Flinthook Review – By Hook As A Crook

Flinthook is something of a roguelike training regimen. Rather than present you with one long-winded, daunting task at the outset, it first presents you with a series of lighter, shorter challenges to let you dip your toe in the genre. It doesn’t nail the long-term replayability of the genre, but while you’re working toward the endgame, it offers the great thrill of just barely overcoming challenges that at first feel far out of reach.

Captain Flinthook is a plucky space pirate who uses a grappling hook to board ships and search for treasure – as well as something more personal. Grappling points litter most rooms, the floors of which are often hazardous. Propelling and shooting through a room without touching the ground is usually difficult due to the number of spiked balls, lasers, and enemies you encounter, but the feeling of threading the needle and blasting apart every enemy in sight without a scratch never gets old.

The speed of grappling makes it hard to do that consistently, but that’s where Flinthook’s ability to slow down time comes in. The meter which governs its use is fairly short (about a second or two by default) but refills quickly, making it indispensable for pulling off the kind of tight-knit maneuvers some rooms require of you.

Flinthook Review – By Hook As A Crook

Putting it all together takes some time, though. The controls take some getting used to, and before I unlocked some of the available powerups or learned to scan a room for traps, clearing even one ship was difficult. But as I built up my strength and learned how to use every tool at my disposal, I began making more headway per run.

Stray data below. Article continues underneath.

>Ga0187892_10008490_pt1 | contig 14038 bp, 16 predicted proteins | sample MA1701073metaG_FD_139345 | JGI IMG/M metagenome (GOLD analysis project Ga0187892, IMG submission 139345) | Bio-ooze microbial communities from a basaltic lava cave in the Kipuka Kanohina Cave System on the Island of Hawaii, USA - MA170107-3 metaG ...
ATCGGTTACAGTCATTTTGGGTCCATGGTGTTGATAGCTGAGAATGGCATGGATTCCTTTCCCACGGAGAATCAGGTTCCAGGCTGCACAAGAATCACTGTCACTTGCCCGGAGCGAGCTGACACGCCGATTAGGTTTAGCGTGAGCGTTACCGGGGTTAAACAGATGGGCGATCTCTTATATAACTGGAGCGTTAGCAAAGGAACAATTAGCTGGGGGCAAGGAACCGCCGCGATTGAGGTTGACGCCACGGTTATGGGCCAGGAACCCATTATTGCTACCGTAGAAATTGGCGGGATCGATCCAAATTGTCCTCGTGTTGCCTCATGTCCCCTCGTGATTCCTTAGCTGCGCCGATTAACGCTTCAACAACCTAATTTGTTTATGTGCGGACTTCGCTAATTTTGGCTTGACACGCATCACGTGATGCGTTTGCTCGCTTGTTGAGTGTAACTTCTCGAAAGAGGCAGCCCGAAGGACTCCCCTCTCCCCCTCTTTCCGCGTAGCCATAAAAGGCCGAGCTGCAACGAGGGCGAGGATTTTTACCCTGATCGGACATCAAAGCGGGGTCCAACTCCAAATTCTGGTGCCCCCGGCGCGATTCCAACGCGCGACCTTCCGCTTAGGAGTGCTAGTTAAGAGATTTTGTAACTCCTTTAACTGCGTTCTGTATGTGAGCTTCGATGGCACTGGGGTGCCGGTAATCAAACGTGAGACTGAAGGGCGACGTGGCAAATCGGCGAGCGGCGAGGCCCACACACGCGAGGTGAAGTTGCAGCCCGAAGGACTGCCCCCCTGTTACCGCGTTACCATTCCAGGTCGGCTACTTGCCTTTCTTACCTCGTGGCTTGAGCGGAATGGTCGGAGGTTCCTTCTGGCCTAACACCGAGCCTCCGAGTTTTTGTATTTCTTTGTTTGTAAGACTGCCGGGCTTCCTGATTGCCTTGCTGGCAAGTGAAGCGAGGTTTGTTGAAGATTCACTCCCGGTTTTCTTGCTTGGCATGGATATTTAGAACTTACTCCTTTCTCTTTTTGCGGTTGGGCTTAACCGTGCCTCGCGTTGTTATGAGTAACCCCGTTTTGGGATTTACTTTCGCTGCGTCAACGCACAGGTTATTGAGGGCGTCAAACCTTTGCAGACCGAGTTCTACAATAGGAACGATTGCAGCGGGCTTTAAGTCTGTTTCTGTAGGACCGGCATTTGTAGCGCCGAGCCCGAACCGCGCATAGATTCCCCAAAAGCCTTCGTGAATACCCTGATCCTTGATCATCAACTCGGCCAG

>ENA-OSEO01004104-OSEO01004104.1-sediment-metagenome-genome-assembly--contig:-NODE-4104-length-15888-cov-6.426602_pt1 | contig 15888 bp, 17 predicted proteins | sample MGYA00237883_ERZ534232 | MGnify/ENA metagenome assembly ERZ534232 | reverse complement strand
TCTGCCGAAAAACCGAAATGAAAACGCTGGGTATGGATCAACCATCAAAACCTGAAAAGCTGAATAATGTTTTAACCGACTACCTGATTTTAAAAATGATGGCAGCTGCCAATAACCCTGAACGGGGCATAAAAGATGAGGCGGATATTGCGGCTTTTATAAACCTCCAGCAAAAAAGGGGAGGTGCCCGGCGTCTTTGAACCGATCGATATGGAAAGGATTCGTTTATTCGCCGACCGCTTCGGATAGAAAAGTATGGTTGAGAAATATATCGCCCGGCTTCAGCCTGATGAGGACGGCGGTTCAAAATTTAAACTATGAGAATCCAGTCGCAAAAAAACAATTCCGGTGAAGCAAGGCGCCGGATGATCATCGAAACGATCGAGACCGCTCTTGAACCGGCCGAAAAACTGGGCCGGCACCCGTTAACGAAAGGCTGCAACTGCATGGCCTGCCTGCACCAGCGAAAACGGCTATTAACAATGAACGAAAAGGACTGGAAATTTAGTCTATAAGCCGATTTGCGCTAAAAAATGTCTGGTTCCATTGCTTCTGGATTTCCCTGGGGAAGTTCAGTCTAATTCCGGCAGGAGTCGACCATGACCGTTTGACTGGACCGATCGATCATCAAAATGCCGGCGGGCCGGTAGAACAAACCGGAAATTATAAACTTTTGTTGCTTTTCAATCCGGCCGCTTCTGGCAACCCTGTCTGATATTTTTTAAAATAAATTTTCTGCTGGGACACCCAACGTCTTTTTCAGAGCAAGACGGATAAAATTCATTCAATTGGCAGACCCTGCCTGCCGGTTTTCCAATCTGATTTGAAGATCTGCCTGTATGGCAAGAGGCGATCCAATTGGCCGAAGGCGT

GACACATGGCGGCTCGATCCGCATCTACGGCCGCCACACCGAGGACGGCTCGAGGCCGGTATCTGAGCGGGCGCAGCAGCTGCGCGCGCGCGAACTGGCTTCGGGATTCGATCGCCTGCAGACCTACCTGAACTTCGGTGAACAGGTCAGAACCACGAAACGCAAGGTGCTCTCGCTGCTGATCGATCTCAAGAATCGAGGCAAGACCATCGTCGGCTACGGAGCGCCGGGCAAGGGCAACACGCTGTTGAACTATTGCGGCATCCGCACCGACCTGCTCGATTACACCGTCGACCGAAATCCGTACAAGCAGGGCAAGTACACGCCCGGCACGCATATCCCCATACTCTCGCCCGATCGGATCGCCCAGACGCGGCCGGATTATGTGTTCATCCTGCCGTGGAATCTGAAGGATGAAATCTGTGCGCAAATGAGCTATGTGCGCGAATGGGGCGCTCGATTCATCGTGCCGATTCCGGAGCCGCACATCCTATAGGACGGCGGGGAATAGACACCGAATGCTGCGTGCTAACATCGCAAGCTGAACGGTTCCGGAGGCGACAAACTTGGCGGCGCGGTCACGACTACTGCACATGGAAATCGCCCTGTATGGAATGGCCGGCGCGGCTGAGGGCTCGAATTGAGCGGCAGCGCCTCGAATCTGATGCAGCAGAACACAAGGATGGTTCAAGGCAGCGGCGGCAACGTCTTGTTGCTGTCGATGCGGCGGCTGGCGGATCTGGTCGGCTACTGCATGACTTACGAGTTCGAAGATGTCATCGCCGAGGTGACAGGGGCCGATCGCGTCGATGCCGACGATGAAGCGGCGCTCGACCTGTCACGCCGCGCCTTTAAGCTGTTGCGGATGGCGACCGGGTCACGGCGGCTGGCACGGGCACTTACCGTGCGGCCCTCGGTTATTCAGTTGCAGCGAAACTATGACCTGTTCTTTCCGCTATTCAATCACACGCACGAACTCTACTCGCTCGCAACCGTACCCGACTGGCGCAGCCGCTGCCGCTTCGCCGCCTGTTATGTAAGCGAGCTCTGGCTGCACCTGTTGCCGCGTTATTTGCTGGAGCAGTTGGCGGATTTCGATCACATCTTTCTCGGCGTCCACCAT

Because each ship (made up of several rooms) is randomly generated, combat encounters are always different, which gives Flinthook a great sense of variety. Play long enough and enemies become familiar. But you also begin to recognize them as pieces of a larger challenge; some enemies do nothing but take up space but become more dangerous when protected by shield-generating allies and a sea of cannons. In many cases, the room you’re fighting in is a bigger obstacle than the monsters you’re fighting.

As you level up between runs, you unlock equippable perks and permanent upgrades that take some of the edge off. Some simply boost your stats, but others offer larger gunshots, a healing item between levels, or a one-time revive. These perks make progress much easier, and should give anyone the tools they need to make it through the harrowing trials later on; without spoiling too much, I was able to outlast the final boss by simply standing there and shooting at him, since I invested heavily in health. That anti-climactic ending came after a long streak of successes I didn’t think I had in me, though, and I was still pumping my fist when the credits rolled.

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That triumph came a little too quickly, however, and while I still had plenty of perks, upgrades, and more to unlock, I didn’t feel the need to. By the time I’d finished the game, I saw rooms repeat numerous times, which made them feel more like work than a fun challenge. You can tackle harder versions of every boss, daily and weekly challenges, an infinite mode, and search for secrets and lore that fleshes out Flinthook’s plot, but none of these extras felt enticing enough to run the same missions over and over for.

That’s an issue because even after 13 or so hours of grappling and time-slowing my way to victory, I still wanted more excuses to play Flinthook. Grappling around each room and deftly making split-second moves still makes me feel nimble in a way other platformers don’t, and the feeling of finally defeating a boss after several failed runs is a reward worth chasing, even if you can’t pursue it for too long.

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